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Is George Whitfield really a "QB Whipererer"?


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#1 #34fan

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Posted 12 February 2017 - 08:03 PM

Is this guy legit??? Sure, he's worked with some big names, (Luck, RG3, Manziell) but the results have been questionable... According to Cardale Jones, Whitfield taught him improper footwork. Then there's questions about his resume...

 

http://www.foxsports...oach-afl-060414

 

Would you recommend his services to Trubisky, Watson, or any of the QB's coming out this year?



#2 jr1

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Posted 12 February 2017 - 08:23 PM

they should just watch cut ups and get something like this for the backyard http://www.eastbay.c...-mens/&SID=7726



#3 Not at the table Karlos

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Posted 12 February 2017 - 10:20 PM

Did Whitfield teach him improper footwork or did Lee?

#4 YoloinOhio

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Posted 12 February 2017 - 10:23 PM

Or his crap QB coach his last year at OSU? So many crap coaches, so little time.

#5 #34fan

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Posted 12 February 2017 - 10:33 PM

Did Whitfield teach him improper footwork or did Lee?

 

He said it was Whitfield.. Then he got to camp, and Lee told him it was wrong... I can't tell which QB Guru/fraud is worse...

 

http://www.espn.com/...-bills-practice



#6 kdiggz

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Posted 12 February 2017 - 10:35 PM

Every coach has their own way of doing things. Lots of opportunities to learn the wrong things when you change coaching staffs every 2 years

#7 Stads

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Posted 13 February 2017 - 12:06 AM

A "whiperer"? What the man does behind closed doors is no business of mine.

#8 Marty McFly

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Posted 13 February 2017 - 03:32 AM

 

He said it was Whitfield.. Then he got to camp, and Lee told him it was wrong... I can't tell which QB Guru/fraud is worse...

 

http://www.espn.com/...-bills-practice

:lol:  :lol:  :lol:



#9 Chuck Wagon

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Posted 13 February 2017 - 08:29 AM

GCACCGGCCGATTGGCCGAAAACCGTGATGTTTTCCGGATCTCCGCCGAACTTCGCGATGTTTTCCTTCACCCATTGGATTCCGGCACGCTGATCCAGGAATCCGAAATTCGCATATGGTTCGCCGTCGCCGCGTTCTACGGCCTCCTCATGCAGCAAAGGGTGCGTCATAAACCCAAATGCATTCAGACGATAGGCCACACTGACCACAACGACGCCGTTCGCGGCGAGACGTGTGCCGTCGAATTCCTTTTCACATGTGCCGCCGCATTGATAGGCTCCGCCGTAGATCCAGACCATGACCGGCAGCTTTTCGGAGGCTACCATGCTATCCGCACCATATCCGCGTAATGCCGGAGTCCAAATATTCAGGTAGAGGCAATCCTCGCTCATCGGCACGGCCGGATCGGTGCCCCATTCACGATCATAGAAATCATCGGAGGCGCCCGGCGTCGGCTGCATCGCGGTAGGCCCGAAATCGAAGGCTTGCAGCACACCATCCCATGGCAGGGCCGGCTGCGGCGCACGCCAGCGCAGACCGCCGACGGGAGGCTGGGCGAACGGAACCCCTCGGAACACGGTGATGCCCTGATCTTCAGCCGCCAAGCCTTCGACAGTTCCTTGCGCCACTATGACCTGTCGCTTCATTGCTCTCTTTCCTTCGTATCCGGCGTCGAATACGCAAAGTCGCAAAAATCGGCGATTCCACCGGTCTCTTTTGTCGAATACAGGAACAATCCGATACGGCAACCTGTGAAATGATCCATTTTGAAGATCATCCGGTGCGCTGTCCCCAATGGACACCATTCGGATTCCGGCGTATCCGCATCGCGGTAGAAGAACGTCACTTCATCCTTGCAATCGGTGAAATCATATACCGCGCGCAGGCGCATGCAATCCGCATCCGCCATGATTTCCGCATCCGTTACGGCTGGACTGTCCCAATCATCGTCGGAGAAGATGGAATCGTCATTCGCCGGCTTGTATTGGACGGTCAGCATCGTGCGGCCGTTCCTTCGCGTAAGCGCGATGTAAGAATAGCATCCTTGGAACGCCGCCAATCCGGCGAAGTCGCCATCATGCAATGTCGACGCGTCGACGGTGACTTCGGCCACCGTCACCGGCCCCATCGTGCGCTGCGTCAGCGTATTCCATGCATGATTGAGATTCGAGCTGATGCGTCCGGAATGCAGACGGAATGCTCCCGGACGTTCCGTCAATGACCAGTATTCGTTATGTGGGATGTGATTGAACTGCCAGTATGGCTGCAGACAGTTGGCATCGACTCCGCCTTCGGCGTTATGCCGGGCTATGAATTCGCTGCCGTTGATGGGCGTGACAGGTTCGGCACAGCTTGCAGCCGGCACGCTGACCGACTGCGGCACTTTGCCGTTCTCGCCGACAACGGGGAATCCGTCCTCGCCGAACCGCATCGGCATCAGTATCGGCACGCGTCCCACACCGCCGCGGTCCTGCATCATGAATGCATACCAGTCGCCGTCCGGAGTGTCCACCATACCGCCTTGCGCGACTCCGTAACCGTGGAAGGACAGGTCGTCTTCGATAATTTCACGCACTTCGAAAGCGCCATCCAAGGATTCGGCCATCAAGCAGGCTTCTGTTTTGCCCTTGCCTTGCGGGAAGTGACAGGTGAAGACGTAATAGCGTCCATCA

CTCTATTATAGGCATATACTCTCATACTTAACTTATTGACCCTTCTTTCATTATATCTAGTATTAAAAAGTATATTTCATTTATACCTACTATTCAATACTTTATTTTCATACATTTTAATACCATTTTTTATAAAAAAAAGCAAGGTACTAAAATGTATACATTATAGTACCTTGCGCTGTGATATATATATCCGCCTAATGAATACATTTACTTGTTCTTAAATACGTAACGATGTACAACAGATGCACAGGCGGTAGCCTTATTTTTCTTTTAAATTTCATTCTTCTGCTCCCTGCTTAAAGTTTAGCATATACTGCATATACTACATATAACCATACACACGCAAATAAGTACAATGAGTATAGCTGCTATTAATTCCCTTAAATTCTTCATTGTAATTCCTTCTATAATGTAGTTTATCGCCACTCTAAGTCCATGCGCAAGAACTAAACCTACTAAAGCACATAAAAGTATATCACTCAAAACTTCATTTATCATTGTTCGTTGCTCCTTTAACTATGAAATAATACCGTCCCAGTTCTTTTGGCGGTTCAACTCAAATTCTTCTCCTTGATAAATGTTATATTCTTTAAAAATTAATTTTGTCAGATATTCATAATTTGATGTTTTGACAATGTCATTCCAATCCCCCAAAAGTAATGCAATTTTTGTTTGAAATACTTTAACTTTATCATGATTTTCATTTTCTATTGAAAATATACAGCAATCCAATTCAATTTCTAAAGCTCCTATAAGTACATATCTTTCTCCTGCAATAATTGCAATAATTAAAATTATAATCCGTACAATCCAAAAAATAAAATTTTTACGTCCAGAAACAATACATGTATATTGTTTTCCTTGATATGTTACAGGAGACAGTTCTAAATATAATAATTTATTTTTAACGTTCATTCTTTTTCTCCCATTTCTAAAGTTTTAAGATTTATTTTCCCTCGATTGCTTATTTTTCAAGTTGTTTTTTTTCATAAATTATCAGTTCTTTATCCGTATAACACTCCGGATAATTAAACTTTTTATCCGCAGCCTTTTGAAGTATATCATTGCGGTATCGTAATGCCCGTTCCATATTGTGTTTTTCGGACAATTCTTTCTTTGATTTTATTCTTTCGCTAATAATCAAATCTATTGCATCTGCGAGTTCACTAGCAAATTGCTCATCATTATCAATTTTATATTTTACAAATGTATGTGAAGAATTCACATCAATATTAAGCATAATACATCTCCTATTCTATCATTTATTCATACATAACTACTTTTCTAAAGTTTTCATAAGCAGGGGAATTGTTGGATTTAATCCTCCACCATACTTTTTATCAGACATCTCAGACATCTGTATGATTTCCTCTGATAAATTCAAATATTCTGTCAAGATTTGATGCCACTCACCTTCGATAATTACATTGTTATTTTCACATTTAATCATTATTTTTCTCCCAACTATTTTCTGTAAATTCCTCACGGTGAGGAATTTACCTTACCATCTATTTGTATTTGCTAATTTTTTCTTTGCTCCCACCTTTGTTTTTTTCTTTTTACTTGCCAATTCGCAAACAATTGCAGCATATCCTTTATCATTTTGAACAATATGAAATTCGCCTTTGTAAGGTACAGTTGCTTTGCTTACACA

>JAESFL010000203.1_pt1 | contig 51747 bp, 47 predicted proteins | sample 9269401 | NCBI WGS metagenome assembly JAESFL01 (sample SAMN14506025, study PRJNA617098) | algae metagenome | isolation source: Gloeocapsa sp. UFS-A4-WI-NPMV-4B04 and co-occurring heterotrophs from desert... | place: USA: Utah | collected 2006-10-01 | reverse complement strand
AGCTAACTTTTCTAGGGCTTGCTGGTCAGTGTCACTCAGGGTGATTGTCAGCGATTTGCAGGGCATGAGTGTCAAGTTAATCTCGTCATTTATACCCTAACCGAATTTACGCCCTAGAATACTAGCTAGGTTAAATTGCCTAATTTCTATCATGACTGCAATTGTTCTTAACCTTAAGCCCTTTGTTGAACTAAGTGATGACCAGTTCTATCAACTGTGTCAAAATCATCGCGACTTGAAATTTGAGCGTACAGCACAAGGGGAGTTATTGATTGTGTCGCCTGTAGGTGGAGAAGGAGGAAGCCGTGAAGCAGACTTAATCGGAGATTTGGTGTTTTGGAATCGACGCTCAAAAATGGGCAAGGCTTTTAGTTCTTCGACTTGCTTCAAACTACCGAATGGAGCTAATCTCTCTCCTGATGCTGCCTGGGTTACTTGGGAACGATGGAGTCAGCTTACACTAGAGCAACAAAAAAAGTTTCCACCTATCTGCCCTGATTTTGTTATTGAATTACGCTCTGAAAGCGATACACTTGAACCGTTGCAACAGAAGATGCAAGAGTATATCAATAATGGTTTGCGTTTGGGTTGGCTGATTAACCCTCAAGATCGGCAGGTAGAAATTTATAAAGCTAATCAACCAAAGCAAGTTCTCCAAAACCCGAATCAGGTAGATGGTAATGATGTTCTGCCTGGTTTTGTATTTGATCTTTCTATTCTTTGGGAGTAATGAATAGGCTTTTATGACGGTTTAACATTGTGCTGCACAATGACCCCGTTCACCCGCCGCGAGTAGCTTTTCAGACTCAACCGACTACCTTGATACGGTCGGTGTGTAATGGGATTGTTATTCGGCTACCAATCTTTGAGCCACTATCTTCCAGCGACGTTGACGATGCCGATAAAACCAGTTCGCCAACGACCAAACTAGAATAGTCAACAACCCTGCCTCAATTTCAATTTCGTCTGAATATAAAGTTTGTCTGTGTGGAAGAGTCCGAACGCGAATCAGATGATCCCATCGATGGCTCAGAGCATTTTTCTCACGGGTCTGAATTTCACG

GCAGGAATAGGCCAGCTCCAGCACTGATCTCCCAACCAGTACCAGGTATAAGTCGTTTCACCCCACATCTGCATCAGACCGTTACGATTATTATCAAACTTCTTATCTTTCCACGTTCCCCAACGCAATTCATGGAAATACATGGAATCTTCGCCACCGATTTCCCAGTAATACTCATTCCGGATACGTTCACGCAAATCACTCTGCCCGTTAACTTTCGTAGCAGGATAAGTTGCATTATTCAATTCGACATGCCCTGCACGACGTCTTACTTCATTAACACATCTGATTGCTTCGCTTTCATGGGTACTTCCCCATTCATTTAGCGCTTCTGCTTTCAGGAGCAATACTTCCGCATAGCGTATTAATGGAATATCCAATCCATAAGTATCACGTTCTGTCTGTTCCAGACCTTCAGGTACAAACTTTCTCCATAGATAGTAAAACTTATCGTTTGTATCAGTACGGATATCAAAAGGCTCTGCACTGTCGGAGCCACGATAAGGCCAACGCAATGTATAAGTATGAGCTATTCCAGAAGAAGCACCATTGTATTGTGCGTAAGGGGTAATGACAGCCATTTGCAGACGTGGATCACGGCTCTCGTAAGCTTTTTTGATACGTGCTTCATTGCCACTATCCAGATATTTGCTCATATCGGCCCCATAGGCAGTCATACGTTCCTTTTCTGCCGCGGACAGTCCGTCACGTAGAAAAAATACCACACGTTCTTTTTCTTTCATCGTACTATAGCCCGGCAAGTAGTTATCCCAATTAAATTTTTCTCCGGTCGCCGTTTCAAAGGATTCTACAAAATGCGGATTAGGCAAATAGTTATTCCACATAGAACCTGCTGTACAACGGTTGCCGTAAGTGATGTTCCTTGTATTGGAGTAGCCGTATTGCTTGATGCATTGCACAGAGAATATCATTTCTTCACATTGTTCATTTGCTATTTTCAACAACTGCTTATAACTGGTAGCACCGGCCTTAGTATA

I apply the same rule to him as I do to Kiper and McShay....If they were really "gurus" some NFL team would be paying them A LOT more money than ESPN.



#10 BillsVet

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Posted 13 February 2017 - 10:06 AM

He worked wonders with EJM. 



#11 MAJBobby

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Posted 13 February 2017 - 01:55 PM

 

He said it was Whitfield.. Then he got to camp, and Lee told him it was wrong... I can't tell which QB Guru/fraud is worse...

 

http://www.espn.com/...-bills-practice

Ha ha ha Lee saying something wrong.  Yeah OK who have you developed Lee



#12 YoloinOhio

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Posted 16 February 2017 - 06:07 PM

Cardale is currently working with Jeff Christensen of
http://www.throwitdeep.com/

#13 Not at the table Karlos

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Posted 16 February 2017 - 09:28 PM

Cardale is currently working with Jeff Christensen of
http://www.throwitdeep.com/

Cousins, Tannehill, Brock osweiler, Chandler Harnish and Matt Blanchard are the qbs listed in the bio. Ouch

#14 3rdand12

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Posted 16 February 2017 - 09:52 PM

Cousins, Tannehill, Brock osweiler, Chandler Harnish and Matt Blanchard are the qbs listed in the bio. Ouch

on the other side of that, he has quite a few QBs paying him to get themselves better.

 Is  a QB Coach we know of who just kills it with success?